For Those About to Dry Rock, We Salute YouPosted on Monday, May 16th, 2011 at 11:40 am by ReefTools
Lately a new trend has been slowly creeping up on the reefing world. Using dry rock to start up your new tank or to add interesting shapes to your current tank are both viable ways of utilizing dry rock. What is so good about dry rock any way? Don’t I want all those little critters, sponges, and hitch hikers and nuisance algae? Let’s take a quick look at what is so rockin’ about dry rock and why people are deciding to use it more and more these days.
To start out, dry rock has many benefits, and a few draw backs. Something else to keep in mind is that there are different types of dry rock
- No hitch hikers
- Fully able to aqua scape out of water
- No nuisance algae that comes on LR
- Lower cost for the rock
- Lower cost for shipping
- Coraline growth takes a while
- Curing the rock can be smelly (a pain, usually can take a while too)
Now to get the definition of dry rock. There are usually two different types readily available. The first being quarry rock. This is usually mined out of the ground from an extinct reef. This rock tends to have interesting shapes but also tends to be super dense. The other is mined from a real reef, then dried out. This rock is usually super porous but has a good chunk of die off on it (which is great for starting up a stinky cycle).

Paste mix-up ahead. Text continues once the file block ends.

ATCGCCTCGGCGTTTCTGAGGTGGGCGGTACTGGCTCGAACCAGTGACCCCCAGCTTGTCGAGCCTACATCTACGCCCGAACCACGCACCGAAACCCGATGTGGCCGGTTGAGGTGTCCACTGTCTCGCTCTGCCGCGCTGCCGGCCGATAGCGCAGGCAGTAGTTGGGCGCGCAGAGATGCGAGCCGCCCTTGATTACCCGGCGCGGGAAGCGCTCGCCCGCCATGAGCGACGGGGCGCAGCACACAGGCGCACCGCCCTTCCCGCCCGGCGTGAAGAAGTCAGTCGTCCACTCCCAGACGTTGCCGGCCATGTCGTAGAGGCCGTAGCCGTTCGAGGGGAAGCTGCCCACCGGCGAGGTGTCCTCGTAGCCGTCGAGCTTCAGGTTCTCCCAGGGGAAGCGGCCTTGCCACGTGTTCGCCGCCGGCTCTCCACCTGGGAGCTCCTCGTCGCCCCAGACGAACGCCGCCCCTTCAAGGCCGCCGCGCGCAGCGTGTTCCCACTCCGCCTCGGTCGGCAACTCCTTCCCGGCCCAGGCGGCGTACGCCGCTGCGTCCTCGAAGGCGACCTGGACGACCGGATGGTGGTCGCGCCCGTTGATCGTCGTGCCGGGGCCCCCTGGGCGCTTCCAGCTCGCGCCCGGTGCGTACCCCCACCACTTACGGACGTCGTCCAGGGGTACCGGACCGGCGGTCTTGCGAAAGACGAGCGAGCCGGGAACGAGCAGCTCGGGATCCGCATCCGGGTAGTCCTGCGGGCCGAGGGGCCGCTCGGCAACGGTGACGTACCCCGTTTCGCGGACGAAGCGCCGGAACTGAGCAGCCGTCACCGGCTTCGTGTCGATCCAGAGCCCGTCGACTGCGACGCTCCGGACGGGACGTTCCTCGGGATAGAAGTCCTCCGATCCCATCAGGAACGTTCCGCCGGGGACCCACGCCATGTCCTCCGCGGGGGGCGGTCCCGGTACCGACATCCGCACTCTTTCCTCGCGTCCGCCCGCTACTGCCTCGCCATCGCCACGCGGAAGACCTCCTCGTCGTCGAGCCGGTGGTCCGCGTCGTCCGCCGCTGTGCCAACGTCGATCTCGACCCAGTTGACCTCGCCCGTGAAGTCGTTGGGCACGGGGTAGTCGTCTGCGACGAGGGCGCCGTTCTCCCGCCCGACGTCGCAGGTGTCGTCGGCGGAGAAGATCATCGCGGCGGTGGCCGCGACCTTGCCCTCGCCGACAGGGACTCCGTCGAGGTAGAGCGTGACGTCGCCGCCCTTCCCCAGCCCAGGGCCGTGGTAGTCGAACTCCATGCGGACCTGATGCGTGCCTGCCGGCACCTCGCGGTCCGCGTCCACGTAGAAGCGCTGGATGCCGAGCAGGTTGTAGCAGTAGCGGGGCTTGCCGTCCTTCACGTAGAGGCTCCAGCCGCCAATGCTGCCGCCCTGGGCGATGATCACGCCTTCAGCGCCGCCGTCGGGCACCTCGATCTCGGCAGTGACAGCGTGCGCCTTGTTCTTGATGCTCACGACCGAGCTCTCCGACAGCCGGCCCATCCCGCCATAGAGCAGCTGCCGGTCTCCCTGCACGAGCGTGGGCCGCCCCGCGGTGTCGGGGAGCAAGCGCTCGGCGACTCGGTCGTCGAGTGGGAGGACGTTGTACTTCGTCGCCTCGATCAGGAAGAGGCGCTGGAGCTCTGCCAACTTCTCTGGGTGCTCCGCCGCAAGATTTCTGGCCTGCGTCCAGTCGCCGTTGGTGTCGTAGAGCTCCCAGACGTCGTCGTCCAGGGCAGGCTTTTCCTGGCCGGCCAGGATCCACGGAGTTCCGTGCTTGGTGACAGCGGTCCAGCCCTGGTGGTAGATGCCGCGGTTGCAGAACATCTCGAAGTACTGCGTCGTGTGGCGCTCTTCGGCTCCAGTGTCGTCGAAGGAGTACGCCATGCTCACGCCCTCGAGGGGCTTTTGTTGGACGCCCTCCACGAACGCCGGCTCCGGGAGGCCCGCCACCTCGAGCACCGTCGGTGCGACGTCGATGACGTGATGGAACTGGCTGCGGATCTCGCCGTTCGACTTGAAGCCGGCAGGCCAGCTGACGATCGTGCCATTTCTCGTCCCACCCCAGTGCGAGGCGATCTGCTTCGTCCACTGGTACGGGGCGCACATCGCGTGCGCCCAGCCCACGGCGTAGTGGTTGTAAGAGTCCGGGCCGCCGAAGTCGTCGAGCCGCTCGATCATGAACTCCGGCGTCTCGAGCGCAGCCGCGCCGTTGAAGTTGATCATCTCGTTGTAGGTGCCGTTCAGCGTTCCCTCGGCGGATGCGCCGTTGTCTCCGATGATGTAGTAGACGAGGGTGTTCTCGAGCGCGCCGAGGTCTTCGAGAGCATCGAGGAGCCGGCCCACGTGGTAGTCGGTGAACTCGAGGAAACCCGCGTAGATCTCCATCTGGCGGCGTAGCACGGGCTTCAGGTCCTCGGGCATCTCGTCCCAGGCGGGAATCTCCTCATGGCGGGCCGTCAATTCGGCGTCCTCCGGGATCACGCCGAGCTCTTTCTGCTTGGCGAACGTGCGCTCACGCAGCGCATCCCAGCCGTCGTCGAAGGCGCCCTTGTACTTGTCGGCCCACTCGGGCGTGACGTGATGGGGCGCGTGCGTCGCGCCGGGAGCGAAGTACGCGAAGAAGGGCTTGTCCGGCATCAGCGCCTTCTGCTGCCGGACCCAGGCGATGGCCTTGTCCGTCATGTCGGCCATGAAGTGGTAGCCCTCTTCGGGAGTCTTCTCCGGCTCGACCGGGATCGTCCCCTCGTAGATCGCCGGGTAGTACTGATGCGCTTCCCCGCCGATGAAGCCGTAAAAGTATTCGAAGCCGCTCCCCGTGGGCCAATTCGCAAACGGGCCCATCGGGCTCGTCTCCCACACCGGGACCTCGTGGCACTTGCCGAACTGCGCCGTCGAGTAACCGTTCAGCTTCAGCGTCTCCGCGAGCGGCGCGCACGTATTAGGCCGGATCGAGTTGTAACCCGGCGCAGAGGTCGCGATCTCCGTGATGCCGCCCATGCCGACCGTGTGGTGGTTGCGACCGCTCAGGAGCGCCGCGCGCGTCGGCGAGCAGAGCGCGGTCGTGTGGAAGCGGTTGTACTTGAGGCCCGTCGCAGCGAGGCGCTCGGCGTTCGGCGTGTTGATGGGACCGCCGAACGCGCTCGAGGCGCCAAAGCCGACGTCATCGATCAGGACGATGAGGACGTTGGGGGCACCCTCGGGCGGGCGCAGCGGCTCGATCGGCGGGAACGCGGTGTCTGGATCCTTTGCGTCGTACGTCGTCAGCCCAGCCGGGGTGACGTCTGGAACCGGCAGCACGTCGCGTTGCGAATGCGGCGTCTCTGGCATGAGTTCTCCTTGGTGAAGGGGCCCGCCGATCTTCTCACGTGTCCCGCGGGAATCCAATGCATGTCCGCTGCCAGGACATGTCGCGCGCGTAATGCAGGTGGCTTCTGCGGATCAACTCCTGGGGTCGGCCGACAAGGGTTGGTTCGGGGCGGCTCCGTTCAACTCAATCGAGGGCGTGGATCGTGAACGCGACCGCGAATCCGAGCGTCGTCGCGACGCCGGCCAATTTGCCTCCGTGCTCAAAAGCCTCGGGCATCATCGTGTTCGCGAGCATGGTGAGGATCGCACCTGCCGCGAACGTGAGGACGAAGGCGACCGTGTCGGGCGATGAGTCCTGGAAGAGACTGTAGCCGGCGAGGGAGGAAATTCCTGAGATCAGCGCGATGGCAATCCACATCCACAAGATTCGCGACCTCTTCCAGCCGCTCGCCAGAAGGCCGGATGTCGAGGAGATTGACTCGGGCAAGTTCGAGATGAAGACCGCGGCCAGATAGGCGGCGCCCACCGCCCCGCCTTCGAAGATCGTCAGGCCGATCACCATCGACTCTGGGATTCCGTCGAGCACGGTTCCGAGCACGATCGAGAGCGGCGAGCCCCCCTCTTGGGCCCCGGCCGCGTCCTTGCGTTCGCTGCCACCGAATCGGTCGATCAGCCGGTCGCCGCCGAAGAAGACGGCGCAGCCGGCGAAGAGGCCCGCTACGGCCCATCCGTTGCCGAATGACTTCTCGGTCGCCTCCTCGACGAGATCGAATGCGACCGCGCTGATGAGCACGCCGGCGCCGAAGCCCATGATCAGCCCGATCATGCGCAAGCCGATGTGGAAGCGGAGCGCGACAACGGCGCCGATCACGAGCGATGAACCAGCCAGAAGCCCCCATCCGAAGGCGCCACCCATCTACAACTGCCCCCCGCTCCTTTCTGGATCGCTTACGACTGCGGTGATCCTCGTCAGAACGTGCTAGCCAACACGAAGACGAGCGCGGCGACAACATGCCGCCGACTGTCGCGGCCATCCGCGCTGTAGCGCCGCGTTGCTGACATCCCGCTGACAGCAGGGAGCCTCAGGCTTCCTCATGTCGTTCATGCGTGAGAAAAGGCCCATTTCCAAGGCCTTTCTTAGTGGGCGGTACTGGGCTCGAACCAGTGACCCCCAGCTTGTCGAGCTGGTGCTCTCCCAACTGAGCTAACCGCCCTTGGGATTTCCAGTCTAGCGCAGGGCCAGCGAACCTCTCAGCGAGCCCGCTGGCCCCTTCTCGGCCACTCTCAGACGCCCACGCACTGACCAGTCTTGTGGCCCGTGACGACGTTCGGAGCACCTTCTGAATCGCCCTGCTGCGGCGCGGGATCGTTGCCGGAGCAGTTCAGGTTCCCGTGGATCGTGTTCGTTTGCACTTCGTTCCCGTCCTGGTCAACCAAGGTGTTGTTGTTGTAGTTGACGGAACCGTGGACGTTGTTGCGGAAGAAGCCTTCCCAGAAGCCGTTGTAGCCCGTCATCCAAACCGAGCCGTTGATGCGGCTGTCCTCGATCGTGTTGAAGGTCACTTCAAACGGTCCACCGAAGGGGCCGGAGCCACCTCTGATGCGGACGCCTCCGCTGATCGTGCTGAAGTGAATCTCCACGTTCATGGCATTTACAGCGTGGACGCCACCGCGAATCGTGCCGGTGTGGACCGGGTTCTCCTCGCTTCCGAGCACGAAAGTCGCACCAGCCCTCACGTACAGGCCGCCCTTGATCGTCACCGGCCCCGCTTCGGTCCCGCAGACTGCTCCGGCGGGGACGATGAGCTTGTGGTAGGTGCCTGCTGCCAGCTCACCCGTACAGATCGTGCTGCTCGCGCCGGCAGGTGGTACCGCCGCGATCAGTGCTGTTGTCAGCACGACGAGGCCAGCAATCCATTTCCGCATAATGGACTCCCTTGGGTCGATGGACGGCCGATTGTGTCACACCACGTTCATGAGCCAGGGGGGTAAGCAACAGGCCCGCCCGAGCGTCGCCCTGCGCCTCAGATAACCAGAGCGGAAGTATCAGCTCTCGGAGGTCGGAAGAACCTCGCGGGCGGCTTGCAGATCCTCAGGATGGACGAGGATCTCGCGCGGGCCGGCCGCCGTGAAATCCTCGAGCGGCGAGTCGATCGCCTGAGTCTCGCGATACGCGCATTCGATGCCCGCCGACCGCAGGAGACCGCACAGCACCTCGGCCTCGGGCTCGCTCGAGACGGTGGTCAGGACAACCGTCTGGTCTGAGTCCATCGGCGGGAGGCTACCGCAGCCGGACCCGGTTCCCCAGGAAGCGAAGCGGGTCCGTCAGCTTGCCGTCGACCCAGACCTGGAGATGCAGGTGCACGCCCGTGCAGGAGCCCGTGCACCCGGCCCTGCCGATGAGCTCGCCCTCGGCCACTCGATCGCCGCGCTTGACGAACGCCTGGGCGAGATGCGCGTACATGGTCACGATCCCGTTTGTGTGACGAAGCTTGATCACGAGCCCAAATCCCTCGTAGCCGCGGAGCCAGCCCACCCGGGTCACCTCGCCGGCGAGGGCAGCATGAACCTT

The first type of rock is supposedly reef safe, just a quick wash and it is ready to go into your tank. This rock looks fairly clean, has no die off, so I wouldn’t think it would hurt tank chemistry too much. The other rock has a ton of die off, it is suggested you wash it off, and cure it in a separate container before adding it to your DT (unless you are cycling a tank, more die off the better).
So here are my results. I decided to go with dry rock for my new tank. I personally liked the Pukani dry rock from BulkReefSupply. It was super porous and was fairly easy to aqua scape with rods along with being very organic/platform shaped. The BRS Eco Rocks, was too dense for my taste, very hard to drill, and I used them more for small sections or omitted them completely from my tank.
All in all I am happy with my decision. Splitting up the order to 40lbs of each gave me options, and at a portion of the price of live rock, it did a great job. My suggestion is, if you don’t mind waiting a bit for your rock to cure, getting dry rock is a great option to avoid problems down the line.
Right now there are few major distributors of dry rock for the reefing world. Check back for part two of in this series.